SPRINKLE the egg surface with whatever filling is to be used. Starting on the long side of the egg surface, and using the parchment on the bottom to help, roll up the egg, jellyroll fashion. Place the roulade back on the jellyroll pan, with parchment underneath, and return it to the oven. Bake until any cheese in the filling has melted, about 10 minutes. To serve, cut into 1/2-inch slices.
The filling must be prepared and hot (except for cheese) before it is placed on the cooked egg surface. Make sure any moisture in the vegetables is gone; heat in a sauté pan to assure it.
Shirred Lemon Eggs
Zest is the grated colored rind of citrus fruit. This recipe can easily be increased. Ramekins are individual baking dishes, about 3 to 4 inches in diameter. From "The Breakfast Book," by Marion Cunningham. Serves 2.
Butter for the ramekins
4 tablespoons heavy cream, divided
1 teaspoon lemon zest (see note above)
3 tablespoons grated Gouda cheese
Salt and pepper to taste
1 1/2 teaspoons minced herbs (dried fines herbs or fresh parsley, oregano, tarragon, marjoram or thyme)
HEAT oven to 325°. Butter 2 ramekins well and pour 1 tablespoon cream in each. Sprinkle 1/2 teaspoon lemon zest and 1 1/2 tablespoons cheese over the cream in each ramekin. Salt and pepper to taste.
CRACK 1 egg into a cup and carefully pour it into a ramekin (this is to assure that the egg yolk doesn't break or have a spot on it; if it does, use another egg); repeat with remaining egg into second ramekin.
POUR the remaining tablespoons of cream over the eggs. Scatter herbs over the top. Bake for 12 to 16 minutes (about 15 minutes for the white to be cooked, but the yolk will still be soft and a bit runny).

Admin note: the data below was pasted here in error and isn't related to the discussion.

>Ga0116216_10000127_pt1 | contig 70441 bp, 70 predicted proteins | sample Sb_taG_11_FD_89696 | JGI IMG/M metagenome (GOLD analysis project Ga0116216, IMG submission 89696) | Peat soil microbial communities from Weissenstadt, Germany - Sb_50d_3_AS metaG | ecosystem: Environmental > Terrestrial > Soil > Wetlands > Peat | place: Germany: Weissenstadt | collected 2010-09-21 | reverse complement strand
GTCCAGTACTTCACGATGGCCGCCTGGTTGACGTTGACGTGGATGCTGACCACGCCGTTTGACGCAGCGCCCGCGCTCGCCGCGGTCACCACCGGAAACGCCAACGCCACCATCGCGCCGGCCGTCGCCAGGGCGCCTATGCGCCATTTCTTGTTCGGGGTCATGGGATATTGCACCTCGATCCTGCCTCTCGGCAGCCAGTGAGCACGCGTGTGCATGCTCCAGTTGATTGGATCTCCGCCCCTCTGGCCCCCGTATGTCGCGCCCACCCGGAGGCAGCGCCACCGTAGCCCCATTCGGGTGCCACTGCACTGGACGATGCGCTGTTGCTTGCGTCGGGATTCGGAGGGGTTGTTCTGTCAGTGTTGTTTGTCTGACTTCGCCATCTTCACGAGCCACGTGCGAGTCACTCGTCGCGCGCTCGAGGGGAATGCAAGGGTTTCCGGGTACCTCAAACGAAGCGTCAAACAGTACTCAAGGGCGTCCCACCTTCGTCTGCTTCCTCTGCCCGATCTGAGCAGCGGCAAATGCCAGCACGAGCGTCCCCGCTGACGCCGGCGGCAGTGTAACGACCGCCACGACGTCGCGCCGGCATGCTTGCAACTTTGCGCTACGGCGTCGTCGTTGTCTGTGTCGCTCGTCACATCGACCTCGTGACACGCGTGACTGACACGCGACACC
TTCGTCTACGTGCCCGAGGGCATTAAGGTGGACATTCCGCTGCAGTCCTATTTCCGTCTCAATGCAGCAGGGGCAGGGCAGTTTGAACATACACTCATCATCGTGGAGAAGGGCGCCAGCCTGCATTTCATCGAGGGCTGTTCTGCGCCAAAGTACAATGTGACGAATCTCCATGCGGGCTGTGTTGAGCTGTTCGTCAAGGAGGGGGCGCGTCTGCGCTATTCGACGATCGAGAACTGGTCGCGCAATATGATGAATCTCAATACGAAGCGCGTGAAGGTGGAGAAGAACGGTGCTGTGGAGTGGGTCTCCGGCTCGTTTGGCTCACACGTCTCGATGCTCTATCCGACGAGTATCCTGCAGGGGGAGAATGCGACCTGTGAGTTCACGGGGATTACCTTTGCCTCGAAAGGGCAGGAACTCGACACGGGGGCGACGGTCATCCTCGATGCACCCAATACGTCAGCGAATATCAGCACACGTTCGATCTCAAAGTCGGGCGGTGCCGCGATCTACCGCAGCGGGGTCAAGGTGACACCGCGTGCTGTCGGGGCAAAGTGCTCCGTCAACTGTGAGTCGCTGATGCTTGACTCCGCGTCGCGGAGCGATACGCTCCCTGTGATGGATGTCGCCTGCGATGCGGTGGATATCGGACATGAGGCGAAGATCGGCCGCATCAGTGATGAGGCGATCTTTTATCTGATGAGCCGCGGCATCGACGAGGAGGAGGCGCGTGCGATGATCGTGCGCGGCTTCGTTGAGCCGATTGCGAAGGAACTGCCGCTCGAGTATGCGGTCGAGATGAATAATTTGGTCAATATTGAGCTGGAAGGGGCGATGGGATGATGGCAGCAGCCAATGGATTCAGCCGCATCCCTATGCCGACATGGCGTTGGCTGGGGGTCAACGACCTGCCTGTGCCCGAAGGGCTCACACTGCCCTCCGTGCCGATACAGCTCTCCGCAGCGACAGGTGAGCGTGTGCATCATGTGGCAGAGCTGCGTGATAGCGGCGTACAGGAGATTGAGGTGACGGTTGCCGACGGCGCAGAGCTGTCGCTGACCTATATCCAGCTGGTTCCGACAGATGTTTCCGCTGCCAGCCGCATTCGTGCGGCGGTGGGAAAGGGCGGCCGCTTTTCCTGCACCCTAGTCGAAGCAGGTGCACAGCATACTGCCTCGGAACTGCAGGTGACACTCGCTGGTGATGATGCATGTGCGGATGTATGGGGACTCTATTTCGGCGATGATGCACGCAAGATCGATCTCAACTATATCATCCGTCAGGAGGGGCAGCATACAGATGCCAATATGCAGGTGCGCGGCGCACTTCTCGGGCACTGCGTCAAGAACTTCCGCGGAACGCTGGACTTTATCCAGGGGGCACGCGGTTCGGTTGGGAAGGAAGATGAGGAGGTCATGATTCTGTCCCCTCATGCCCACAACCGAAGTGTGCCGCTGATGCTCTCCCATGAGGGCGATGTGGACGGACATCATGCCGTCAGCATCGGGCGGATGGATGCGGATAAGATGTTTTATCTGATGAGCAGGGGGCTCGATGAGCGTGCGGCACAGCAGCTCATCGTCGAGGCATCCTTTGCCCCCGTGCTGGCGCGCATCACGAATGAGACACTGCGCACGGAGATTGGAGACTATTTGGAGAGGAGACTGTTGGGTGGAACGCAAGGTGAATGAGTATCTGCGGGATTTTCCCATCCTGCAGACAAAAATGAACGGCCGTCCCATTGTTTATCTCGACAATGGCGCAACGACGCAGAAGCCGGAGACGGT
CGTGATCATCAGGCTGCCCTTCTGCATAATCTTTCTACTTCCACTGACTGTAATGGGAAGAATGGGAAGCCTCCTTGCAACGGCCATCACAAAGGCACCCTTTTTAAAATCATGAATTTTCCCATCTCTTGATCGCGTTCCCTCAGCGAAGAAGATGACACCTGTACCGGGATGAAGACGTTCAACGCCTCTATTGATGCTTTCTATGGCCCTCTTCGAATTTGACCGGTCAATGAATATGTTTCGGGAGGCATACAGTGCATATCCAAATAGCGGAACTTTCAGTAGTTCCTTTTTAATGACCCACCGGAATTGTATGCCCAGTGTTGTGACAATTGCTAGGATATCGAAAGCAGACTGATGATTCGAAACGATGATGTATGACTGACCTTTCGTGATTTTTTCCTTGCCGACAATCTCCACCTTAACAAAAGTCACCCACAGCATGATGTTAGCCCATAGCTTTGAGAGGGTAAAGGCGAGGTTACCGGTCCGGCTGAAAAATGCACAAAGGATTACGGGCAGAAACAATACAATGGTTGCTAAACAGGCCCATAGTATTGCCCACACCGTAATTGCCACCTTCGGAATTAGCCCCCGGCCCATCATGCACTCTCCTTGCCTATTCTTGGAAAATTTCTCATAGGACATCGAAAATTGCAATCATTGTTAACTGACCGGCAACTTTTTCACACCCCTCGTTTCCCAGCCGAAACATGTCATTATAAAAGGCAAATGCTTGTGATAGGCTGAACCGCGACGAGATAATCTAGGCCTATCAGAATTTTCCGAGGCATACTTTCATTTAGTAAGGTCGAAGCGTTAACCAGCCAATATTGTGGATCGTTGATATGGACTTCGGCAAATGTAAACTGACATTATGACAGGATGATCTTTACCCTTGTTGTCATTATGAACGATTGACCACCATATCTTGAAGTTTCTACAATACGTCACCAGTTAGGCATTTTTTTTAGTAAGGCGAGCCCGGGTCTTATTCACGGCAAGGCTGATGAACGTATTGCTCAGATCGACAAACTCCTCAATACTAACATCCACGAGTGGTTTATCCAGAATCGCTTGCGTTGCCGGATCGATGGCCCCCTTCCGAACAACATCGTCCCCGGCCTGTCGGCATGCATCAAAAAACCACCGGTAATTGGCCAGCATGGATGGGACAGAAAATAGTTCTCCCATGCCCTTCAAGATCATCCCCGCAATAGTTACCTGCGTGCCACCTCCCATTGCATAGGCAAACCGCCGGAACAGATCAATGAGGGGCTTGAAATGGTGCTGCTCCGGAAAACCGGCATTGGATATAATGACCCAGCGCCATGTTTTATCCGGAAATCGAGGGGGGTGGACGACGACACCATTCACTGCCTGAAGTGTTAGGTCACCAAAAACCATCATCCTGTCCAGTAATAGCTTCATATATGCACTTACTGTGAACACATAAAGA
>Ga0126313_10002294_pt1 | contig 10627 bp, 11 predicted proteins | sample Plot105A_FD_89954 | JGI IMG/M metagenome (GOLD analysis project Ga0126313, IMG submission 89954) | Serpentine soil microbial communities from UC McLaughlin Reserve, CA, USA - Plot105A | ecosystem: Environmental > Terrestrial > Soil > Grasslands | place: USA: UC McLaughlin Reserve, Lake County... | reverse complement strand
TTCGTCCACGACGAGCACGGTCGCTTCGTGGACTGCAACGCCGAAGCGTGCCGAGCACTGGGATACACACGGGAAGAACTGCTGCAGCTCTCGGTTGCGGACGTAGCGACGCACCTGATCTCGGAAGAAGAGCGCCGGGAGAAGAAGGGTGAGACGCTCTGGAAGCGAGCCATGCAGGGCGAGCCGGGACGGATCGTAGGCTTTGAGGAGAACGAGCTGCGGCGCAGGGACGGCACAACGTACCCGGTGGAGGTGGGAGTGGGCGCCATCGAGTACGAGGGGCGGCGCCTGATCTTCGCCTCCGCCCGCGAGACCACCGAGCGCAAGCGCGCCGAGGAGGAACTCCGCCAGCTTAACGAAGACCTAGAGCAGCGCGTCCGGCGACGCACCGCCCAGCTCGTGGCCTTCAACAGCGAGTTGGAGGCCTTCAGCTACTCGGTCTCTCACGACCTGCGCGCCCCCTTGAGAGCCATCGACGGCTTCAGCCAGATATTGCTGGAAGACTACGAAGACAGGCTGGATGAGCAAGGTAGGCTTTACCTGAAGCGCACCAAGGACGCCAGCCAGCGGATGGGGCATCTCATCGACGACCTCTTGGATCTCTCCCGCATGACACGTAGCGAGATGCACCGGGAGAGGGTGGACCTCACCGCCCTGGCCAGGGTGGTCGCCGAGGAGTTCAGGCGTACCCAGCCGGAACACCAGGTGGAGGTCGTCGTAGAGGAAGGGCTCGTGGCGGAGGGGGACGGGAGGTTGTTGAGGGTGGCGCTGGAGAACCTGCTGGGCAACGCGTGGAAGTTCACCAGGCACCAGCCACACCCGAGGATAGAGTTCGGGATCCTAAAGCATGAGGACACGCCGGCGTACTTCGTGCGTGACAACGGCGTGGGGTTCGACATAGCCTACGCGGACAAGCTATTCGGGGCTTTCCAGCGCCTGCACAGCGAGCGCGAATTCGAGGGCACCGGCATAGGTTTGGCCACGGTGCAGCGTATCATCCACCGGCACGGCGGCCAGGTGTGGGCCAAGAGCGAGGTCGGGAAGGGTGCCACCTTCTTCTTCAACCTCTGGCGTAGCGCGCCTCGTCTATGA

Mushroom and Onion Quiche
Need an easy egg dish? This quiche fits the bill. It does not have a crust. If you prefer one, roll out two prepared pie crusts and bake according to directions. Then add the egg mixture and bake as directed below. The more finely shredded the cheese is, the more it will melt into the eggs. Substitute other vegetables as you prefer; chopped fresh asparagus is particularly nice (be sure to cook until almost tender in advance of adding to eggs). From "Come One, Come All: Easy Entertaining With Seasonal Menus," by Lee Svitak Dean. Serves 10 to 12.
6 to 8 ounces mushrooms, sliced
1 medium onion, sliced (3/4 cup)
2 tablespoons butter, plus more to grease pan
1 1/2 cups half-and-half or milk
4 ounces (1 cup) finely shredded Gruyere or white cheddar cheese
1 teaspoon salt
Dash white pepper
2 tablespoons chopped chives, plus more for garnish, optional
HEAT oven to 350°.
SAUTÉ mushrooms and onions in a saucepan with butter until soft. Set aside. (If preparing in advance, refrigerate mixture until ready to use.)
CRACK eggs into large bowl; whisk until egg whites and yolks are thoroughly blended. Add half-and-half or milk, cheese, salt, pepper and chives; whisk thoroughly. Add mushroom mixture and stir.
LIGHTLY grease with butter a 9- by 13-inch pan (glass or ceramic will look nicer than metal for serving) or two 9-inch pie pans. Pour egg mixture into pan(s). Bake until golden, about 20 to 25 minutes. Serve hot or at room temperature, with additional chives sprinkled on top for garnish.